As a small business owner, you are in a great position to offer people in your community the ability to support themselves and their families by providing them with a job. But what happens when the person asking to work for you is someone you know personally? What if it is a family member or friend?
This can definitely be a sticky situation because business dealings can hurt personal friendships and relationships, whether intended or not. Therefore, if you find yourself in the position of having someone you know asking you for a job, there are three questions you’re going to want to ask yourself before having them fill out their tax forms and ordering the nameplate for their door.
Are They Qualified?
This one should go without saying, but there are many times that family and friends make emotional pleas that cause us to want to abandon our business codes of conduct just to help them out. However, in the end, you are responsible for whether or not your small business dream survives or dies, so which one would this person most likely lead you toward?
If the person clearly isn’t qualified, then you shouldn’t feel bad about not extending a position. Business is business and if they don’t understand that, then they aren’t a very close or supportive friend or family member to begin with.
On the contrary, if the person is qualified, Monster.com suggests that you clearly define the roles and expectations up front. Let them know what they would be responsible for and what you do so there are no fuzzy lines. Also, put everything in writing so you don’t have to worry about he said she said, potentially hurting your relationship and your business.
Do You Do the Hiring?
If you aren’t involved in the hiring process at all, whether you have someone that does that for you or a whole human resources department, you can remove yourself from the process completely. Simply ask your family member or friend to fill out an application and give it to the person responsible for interviewing and hiring, then let the cards fall where they may. That way, if the person gets the job, it will be because they should have and if they don’t, well then, so be it.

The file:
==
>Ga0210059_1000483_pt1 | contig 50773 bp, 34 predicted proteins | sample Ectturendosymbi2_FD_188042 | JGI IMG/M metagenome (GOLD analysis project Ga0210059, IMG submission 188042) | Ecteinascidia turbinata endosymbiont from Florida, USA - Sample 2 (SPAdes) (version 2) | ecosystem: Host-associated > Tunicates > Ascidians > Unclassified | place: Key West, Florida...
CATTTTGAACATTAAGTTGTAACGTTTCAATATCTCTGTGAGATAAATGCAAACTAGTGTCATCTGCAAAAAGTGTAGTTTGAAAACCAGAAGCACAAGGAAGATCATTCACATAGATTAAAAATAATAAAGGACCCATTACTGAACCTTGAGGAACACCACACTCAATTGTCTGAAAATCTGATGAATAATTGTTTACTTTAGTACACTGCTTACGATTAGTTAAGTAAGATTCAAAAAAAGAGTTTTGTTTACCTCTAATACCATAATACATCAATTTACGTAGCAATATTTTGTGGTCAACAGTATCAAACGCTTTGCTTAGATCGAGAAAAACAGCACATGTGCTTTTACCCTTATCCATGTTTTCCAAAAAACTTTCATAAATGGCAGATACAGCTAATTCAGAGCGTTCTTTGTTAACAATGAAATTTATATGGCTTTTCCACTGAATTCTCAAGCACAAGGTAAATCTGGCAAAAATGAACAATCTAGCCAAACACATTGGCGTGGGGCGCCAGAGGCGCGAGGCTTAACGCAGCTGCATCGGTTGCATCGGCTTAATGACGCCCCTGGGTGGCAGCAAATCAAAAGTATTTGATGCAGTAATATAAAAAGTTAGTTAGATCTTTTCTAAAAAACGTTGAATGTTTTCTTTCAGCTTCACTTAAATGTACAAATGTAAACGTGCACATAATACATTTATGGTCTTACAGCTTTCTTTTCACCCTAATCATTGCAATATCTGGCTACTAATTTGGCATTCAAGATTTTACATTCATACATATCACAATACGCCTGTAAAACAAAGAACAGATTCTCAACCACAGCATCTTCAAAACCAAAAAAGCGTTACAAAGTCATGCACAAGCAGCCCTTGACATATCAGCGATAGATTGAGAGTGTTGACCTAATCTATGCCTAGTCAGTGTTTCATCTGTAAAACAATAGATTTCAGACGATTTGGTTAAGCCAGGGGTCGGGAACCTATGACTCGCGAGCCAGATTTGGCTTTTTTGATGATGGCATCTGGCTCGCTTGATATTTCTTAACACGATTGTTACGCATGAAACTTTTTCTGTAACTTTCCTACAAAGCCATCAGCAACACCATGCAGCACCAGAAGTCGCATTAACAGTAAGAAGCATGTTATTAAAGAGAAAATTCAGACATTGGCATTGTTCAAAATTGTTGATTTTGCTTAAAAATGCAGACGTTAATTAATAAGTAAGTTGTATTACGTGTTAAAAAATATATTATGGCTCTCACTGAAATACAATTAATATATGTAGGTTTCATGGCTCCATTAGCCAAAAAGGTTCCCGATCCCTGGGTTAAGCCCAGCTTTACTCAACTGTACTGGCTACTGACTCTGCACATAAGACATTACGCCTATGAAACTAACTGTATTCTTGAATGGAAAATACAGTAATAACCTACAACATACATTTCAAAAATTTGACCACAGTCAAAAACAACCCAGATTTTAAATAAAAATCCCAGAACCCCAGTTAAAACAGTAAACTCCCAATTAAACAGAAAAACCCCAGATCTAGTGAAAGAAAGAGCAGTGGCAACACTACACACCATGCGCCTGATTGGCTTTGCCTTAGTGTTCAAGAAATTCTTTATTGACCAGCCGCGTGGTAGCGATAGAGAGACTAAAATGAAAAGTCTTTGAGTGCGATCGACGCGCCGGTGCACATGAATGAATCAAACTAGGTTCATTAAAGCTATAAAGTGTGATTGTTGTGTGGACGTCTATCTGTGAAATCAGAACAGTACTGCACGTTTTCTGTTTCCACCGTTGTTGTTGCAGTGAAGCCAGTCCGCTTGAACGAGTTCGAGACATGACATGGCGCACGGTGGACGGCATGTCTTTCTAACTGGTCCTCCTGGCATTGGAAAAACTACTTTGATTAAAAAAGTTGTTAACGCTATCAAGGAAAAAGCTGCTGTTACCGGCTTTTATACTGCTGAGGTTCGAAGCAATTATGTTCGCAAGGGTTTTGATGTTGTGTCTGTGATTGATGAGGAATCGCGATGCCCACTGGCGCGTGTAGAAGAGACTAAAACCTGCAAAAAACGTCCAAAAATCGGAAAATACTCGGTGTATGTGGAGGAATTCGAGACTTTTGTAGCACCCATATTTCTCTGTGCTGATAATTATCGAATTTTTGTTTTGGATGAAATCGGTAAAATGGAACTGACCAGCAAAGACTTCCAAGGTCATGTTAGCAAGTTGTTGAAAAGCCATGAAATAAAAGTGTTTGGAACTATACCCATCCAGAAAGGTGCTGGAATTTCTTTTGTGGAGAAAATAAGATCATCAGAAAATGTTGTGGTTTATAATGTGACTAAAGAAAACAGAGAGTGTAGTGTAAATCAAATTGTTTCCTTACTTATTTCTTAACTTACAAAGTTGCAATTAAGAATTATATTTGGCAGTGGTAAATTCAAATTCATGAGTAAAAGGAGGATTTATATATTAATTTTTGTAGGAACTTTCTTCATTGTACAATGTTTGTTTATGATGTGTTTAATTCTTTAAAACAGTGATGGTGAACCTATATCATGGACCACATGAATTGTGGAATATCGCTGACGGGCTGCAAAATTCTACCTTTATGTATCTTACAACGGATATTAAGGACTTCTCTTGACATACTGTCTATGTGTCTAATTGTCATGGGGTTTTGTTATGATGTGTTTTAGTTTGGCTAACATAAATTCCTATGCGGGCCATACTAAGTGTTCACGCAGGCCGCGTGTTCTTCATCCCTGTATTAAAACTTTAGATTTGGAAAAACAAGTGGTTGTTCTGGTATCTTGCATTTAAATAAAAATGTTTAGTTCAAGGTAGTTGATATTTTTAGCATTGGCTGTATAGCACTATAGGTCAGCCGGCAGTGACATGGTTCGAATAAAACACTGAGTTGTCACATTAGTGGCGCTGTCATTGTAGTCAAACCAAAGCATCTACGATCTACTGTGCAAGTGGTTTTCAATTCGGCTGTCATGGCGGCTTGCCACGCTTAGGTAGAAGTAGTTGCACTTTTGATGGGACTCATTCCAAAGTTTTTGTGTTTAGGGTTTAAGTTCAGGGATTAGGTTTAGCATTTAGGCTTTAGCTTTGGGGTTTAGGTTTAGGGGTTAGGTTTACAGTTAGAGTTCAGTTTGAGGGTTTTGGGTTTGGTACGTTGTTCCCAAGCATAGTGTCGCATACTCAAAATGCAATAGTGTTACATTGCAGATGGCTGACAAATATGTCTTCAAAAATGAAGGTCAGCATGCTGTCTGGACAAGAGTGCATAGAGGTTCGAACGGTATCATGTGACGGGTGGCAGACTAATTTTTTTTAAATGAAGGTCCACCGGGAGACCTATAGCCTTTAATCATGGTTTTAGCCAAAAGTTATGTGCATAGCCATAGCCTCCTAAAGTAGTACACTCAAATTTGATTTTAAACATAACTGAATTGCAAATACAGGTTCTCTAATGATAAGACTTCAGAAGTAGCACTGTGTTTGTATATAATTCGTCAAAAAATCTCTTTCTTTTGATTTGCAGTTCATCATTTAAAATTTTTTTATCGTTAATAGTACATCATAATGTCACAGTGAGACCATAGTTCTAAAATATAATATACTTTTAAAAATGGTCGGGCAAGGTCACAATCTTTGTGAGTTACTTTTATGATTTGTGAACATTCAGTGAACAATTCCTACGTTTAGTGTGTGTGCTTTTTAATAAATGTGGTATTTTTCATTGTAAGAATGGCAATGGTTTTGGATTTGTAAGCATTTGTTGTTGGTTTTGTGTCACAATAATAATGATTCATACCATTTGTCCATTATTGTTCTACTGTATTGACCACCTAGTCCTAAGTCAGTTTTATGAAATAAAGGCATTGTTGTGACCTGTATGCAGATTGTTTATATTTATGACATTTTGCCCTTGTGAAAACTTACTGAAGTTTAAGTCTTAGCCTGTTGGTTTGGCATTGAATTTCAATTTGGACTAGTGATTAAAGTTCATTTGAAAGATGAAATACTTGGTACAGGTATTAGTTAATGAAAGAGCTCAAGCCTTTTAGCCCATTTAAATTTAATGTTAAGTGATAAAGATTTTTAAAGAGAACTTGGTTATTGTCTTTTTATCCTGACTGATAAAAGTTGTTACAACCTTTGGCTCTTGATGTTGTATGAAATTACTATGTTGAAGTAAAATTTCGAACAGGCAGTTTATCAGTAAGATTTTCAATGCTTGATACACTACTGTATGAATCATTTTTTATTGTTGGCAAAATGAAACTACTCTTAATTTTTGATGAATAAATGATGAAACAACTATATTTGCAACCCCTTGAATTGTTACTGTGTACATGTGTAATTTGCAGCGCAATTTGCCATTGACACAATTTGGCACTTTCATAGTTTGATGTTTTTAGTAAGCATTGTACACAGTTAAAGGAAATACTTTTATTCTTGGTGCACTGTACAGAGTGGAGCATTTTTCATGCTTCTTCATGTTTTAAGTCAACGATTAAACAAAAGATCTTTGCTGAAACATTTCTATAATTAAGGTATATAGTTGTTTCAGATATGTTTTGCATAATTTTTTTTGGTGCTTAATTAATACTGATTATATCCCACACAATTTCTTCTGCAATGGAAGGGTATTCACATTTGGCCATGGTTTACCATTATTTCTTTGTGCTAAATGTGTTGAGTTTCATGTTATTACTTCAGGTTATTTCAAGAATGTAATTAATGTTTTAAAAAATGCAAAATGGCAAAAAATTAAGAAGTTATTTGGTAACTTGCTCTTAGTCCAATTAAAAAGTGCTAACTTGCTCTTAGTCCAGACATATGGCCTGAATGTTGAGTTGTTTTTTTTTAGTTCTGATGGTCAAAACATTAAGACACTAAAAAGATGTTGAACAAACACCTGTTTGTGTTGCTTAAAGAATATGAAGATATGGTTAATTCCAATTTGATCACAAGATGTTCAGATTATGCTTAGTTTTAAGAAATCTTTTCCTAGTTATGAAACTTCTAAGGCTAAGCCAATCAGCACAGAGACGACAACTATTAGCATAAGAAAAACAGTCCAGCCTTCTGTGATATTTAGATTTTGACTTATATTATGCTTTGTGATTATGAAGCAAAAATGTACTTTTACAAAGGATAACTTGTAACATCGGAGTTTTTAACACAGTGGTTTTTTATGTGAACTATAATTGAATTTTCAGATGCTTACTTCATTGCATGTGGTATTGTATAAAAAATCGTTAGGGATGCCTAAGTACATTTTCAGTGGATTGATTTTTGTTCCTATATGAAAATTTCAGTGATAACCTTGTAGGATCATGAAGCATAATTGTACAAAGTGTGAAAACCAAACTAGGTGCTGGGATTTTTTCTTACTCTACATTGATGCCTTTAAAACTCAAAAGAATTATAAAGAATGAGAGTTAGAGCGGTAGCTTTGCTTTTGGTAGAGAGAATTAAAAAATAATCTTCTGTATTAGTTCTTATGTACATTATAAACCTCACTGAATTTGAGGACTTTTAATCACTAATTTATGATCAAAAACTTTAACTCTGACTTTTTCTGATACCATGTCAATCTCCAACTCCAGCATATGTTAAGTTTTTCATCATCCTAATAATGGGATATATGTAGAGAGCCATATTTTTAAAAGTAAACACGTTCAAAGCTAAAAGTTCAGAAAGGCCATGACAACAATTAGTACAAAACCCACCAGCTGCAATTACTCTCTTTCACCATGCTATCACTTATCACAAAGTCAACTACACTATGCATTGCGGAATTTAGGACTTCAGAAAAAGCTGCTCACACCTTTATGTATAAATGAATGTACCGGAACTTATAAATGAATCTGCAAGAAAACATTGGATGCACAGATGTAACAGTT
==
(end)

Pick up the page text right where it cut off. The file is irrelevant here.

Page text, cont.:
On the other hand, if you do all of your hiring, then you aren’t going to have someone else to hand the application and decision off to. To help yourself make the best decision for your business possible, you might want to bring a manager or colleague in on the interview with you, as they might be able to pick up on things that you don’t see. Plus, it gives you someone else to help decide whether or not the person should be hired for the job.
Will They Report Directly to You?
Again, if the person that you know will be reporting to one of your managers, then it may be easier to hire them since you won’t be responsible for their day to day work matters. However, in this instance, it may also help to make sure your manager knows that you expect no special favors. This is necessary to not create dissention among all of your other employees.
And if the position is a direct report to you, Alison Green from Ask A Manager suggests that you consider whether or not you can provide objective feedback to them. Think about whether you would be able to say what needed to be said regardless of your relationship. Worst case scenario, what if you had to fire this person? Could you do it? If not, then you’re probably better off not hiring him or her to begin with.
There are no easy answers when it comes to hiring someone you know, so go with your gut. If it tells you not to do it, then listen. It is often smarter than you think.